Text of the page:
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Government meddling in RBI affairs may hit Indian banking system: S&P

S&P Global Ratings views as credit negative the circumstances leading to the recent resignation of Urjit Patel as governor of the Reserve Bank of India (RBI)

Abhijit Lele  |  Mumbai 

A Reserve Bank of India (RBI) logo is seen at the gate of its office in New Delhi. Photo: Reuters

Global rating agency Standard and Poor's (S&P) has said the increasing involvement of the government in affairs of the central bank could undermine the hard-fought improvements in the banking system over the past few years.

In particular, S&P Global Ratings views as credit negative the circumstances leading to the recent resignation of Urjit Patel as governor of the Reserve Bank of India (RBI).

"We await any changes to banking system regulation at the next RBI board meeting in January 2019. At this time, we see no material change in the central bank's level of independence, especially with regards to its adoption and implementation of prudent policy.", S&P said in a statement.

The RBI has traditionally shown greater independence than many regional peers, and a robust institutional culture. But sustained and intense external pressure from the Indian government risks eroding these settings over time.

The rating agency said it could also undermine the long-term financial stability in the country. This is particularly a risk because the central bank was focusing on "four R's"--Recognition, Recapitalization, Resolution, and Reform--to restore the health of the financial sector.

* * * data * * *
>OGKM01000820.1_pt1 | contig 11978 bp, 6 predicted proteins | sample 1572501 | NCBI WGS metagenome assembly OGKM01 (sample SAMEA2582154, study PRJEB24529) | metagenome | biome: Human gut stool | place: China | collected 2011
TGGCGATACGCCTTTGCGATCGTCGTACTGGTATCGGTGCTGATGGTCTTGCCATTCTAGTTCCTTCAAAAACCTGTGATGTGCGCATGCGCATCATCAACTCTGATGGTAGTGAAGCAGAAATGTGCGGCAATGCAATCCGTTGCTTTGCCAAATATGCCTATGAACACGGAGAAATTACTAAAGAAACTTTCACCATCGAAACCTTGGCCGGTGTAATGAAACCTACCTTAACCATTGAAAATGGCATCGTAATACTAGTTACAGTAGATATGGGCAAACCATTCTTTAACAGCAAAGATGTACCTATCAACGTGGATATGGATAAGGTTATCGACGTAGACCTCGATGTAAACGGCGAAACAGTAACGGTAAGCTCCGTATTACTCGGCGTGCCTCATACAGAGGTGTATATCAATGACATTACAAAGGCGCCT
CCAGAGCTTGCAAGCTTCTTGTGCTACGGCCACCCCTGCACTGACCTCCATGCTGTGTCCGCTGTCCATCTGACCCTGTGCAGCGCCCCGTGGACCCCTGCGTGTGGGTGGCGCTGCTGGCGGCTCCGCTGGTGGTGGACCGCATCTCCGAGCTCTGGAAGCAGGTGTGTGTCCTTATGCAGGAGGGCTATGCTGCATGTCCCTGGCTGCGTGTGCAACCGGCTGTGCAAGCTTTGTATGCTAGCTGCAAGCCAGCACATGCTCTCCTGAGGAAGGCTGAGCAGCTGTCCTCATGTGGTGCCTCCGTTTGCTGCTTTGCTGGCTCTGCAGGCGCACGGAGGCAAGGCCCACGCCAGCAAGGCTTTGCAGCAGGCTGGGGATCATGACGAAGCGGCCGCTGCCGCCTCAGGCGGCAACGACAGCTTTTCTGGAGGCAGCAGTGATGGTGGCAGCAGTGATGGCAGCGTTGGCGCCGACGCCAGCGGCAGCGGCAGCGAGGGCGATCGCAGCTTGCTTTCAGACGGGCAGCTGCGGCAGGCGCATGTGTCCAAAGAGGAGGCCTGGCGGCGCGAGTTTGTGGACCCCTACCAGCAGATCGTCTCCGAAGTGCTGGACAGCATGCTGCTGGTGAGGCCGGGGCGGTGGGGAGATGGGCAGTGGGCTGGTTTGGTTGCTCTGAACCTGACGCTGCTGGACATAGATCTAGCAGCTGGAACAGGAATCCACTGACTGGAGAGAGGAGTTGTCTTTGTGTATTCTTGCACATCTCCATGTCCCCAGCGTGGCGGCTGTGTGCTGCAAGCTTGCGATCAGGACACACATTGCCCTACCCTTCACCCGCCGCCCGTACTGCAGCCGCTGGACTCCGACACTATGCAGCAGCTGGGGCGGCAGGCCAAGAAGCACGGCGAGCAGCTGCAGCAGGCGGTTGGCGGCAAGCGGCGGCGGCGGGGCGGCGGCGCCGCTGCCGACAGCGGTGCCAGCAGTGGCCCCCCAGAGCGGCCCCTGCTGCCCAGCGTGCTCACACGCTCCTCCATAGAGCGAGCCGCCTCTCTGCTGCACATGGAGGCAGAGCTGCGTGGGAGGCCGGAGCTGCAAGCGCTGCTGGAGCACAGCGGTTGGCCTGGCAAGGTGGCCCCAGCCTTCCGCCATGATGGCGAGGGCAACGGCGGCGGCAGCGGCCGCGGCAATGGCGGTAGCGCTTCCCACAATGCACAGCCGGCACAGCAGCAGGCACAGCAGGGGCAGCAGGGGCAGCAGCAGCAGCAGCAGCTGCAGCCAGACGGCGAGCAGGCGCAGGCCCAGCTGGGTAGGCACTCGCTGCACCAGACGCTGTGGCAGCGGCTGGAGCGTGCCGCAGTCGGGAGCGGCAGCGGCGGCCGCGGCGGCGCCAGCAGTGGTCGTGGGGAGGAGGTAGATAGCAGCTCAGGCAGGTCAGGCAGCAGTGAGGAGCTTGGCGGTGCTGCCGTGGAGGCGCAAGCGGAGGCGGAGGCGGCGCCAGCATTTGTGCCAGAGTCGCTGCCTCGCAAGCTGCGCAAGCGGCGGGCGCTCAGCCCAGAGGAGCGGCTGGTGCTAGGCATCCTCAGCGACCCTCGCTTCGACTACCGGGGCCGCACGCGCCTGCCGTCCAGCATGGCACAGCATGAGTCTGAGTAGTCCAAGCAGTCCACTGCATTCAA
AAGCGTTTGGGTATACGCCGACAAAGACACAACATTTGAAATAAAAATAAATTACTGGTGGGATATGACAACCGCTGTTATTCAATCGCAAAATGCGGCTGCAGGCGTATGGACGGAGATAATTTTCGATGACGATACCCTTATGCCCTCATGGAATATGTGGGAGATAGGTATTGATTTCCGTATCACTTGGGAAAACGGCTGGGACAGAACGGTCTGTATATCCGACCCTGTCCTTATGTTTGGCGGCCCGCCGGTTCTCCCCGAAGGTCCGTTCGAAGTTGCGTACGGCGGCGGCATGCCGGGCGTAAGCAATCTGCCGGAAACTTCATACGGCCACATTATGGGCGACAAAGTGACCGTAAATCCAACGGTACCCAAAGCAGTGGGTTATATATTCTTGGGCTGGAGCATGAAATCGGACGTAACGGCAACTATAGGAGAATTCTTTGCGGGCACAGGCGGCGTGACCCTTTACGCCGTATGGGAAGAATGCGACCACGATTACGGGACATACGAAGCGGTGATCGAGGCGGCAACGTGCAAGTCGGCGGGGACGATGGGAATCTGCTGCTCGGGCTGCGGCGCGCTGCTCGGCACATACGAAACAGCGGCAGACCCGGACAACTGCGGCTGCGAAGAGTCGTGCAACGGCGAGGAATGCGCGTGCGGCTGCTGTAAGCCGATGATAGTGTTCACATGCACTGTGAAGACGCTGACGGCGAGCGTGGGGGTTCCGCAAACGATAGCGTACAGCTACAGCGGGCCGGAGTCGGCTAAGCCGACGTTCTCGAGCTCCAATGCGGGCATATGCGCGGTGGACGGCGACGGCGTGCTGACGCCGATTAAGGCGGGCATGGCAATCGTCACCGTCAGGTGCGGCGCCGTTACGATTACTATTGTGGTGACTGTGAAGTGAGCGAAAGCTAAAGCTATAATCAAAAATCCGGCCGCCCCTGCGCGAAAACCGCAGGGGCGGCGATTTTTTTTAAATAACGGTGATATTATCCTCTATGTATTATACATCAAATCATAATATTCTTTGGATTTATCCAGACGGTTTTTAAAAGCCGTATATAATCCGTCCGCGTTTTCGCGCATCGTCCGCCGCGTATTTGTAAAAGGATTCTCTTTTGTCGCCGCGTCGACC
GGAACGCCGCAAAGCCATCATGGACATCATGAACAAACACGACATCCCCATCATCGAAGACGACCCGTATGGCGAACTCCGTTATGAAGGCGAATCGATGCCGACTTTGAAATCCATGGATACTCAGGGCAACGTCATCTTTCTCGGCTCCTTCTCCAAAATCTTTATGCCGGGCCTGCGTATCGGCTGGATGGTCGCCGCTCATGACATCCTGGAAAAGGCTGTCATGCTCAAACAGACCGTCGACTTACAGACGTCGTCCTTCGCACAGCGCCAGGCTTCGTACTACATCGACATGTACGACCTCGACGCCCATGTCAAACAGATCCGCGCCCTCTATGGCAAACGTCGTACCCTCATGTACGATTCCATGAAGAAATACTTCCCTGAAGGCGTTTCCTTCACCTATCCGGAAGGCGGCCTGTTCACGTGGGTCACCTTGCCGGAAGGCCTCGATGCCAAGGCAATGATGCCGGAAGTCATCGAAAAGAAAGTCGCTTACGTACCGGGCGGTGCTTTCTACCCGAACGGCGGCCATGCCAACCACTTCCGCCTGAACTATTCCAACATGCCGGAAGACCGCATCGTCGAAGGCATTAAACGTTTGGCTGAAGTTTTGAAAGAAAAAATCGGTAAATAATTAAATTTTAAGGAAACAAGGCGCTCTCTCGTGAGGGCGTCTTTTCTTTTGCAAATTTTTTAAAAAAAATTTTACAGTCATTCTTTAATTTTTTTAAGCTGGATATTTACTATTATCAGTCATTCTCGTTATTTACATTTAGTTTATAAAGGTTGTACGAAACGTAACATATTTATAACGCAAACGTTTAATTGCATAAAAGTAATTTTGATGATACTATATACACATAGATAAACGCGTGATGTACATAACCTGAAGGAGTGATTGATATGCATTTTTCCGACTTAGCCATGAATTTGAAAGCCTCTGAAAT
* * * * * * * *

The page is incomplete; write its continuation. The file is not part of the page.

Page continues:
The RBI's actions in recent years have materially improved accountability and transparency in the banking system, since asset quality reviews were introduced by former governor Raghuram Rajan.

However, this is off a low base and continues to face headwinds.

Recognition of stressed assets significantly improved following the RBI's circular on February 12, 2018, which eliminated previous schemes for restructuring. This simplified recognition and associated provisioning for stressed assets.

Recapitalization has continued for both public and private sector banks. More needs to be done to recapitalize public sector banks in general.

The RBI's Prompt Corrective Action to rebuild capitalization at distressed banks is appropriate given the fundamental issues these banks face. Resolution of stressed assets is likely to occur within the next 12-18 months, particularly given the new bankruptcy framework and courts, it added.

"We view this system as a positive step to reduce the time and potentially increase recoveries associated with stressed assets. We believe the restrictions on the RBI's authority to reform governance of public sector banks as a weakness in its mandate", S&P added.

The central bank has demonstrated a willingness and ability to reform governance at private sector banks, which we see as a healthy check-and-balance that supports accountability and renewal of leadership. Our assessment of India's banking system continues to factor in its relatively weak governance and transparency, it added.

First Published: Mon, December 17 2018. 15:43 IST